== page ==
“When Margaux died, I thought, Oh, no, it’s my turn. I’m going to get the sickness,” Hemingway told me. “Honestly, I thought I could catch it.”
She has built a life of preventive measures. The morning I visited, we all piled into the car, a white Mini Cooper with a spider-web crack fanning across the windshield, to head to one of the couple’s “sunrise spots” in the Santa Monica Mountains. They believe that gazing at the day’s first light benefits the endocrine and immune systems.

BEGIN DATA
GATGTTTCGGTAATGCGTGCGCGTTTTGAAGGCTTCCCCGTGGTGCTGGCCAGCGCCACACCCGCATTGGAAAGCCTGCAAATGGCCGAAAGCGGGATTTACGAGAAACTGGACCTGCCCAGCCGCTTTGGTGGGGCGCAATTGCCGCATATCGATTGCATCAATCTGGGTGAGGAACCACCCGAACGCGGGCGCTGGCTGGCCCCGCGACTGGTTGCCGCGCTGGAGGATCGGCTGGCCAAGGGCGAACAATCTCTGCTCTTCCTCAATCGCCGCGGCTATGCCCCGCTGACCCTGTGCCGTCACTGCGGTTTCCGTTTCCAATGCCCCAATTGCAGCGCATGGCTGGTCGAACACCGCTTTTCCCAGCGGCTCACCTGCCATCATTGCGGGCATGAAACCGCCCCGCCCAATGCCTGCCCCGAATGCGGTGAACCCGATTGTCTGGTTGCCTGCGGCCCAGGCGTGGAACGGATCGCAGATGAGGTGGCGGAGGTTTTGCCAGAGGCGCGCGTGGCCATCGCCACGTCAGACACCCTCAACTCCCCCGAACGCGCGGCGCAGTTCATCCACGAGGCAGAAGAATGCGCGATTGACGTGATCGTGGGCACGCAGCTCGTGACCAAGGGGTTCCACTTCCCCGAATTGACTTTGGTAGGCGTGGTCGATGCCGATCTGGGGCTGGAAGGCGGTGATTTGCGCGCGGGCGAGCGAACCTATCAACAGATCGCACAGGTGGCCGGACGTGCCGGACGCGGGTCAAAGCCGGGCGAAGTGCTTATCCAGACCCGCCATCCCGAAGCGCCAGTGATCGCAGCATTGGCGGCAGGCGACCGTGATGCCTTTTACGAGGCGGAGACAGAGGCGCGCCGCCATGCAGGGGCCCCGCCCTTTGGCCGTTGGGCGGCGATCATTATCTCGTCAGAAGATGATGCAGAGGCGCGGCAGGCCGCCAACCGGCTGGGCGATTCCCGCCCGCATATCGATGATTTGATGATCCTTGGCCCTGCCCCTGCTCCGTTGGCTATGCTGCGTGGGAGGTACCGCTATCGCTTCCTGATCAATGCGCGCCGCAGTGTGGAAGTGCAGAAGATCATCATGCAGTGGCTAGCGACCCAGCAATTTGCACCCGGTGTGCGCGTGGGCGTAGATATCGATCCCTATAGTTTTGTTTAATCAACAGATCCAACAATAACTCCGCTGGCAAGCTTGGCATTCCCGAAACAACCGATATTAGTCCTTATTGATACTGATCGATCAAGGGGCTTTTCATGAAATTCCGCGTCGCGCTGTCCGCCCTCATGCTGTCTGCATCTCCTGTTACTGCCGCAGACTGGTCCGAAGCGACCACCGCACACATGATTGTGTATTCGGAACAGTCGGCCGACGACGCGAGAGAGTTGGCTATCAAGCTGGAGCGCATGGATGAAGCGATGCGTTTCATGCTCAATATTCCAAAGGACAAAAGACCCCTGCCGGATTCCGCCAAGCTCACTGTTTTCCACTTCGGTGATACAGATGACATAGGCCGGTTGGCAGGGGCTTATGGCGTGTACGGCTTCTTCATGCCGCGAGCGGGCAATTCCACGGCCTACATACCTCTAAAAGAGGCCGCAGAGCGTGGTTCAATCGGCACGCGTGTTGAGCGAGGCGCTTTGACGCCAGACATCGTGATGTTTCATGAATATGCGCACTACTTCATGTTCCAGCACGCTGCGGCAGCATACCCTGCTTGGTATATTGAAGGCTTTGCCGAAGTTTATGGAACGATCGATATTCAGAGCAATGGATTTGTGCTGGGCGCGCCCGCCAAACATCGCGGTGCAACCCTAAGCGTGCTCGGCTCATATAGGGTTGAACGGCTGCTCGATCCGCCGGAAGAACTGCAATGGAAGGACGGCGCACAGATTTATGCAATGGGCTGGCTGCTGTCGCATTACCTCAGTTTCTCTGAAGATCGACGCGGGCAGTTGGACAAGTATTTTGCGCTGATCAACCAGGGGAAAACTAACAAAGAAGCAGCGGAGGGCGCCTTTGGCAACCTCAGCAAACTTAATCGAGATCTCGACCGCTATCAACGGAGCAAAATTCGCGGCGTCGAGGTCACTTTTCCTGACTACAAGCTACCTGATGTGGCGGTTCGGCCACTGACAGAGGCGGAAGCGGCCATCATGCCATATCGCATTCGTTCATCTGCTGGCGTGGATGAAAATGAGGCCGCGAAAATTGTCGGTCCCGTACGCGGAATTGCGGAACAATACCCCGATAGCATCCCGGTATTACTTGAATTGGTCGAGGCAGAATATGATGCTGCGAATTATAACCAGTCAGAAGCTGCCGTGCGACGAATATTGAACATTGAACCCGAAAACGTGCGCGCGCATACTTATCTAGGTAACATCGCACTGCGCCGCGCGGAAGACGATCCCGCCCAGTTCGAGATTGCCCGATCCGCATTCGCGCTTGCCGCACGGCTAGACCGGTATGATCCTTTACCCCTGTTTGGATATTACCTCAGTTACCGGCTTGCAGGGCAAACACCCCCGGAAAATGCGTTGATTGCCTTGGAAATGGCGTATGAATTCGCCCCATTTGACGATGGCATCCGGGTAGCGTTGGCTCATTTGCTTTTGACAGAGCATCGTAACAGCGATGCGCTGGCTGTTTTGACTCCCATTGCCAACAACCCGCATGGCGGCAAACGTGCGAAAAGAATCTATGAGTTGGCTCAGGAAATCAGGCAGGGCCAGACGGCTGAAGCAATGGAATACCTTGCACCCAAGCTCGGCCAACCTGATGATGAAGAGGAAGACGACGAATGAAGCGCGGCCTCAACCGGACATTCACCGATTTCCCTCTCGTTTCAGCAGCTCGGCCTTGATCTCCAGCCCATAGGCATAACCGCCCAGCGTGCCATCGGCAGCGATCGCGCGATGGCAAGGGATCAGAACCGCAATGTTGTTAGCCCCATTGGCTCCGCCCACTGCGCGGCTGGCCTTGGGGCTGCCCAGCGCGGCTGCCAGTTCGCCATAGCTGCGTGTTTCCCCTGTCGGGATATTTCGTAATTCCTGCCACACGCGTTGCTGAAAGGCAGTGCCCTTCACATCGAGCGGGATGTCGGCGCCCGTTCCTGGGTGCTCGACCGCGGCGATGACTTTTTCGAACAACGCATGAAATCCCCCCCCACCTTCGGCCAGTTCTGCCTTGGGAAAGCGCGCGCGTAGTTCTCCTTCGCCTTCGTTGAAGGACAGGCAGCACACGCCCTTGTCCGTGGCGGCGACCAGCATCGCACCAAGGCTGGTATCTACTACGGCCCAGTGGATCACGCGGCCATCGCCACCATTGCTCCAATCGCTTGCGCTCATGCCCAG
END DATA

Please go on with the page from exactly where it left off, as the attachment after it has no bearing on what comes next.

The New York Times Magazine this week profiles Mariel Hemingway, the youngest granddaughter of Ernest who takes healthy living to its WASPiest possible conclusion (Amanda Fortini on Hemingway's morning routine:"She fills the hummingbird feeders with organic sugar water, feeds organic soy-free meal to the brood of egg-laying hens that live in her backyard and heads back to the kitchen to prepare a smoothie.") That said, Mariel has been through it (her sister Margaux committed suicide in 1996, just a day before the 35th anniversary of their grandfather's suicide; another sister, Muffet, is bipolar and schizophrenic; the "Hemingway Curse" list goes on), and this new documentary about her coming to terms with her family's history looks very sad and very good. [NYT Magazine]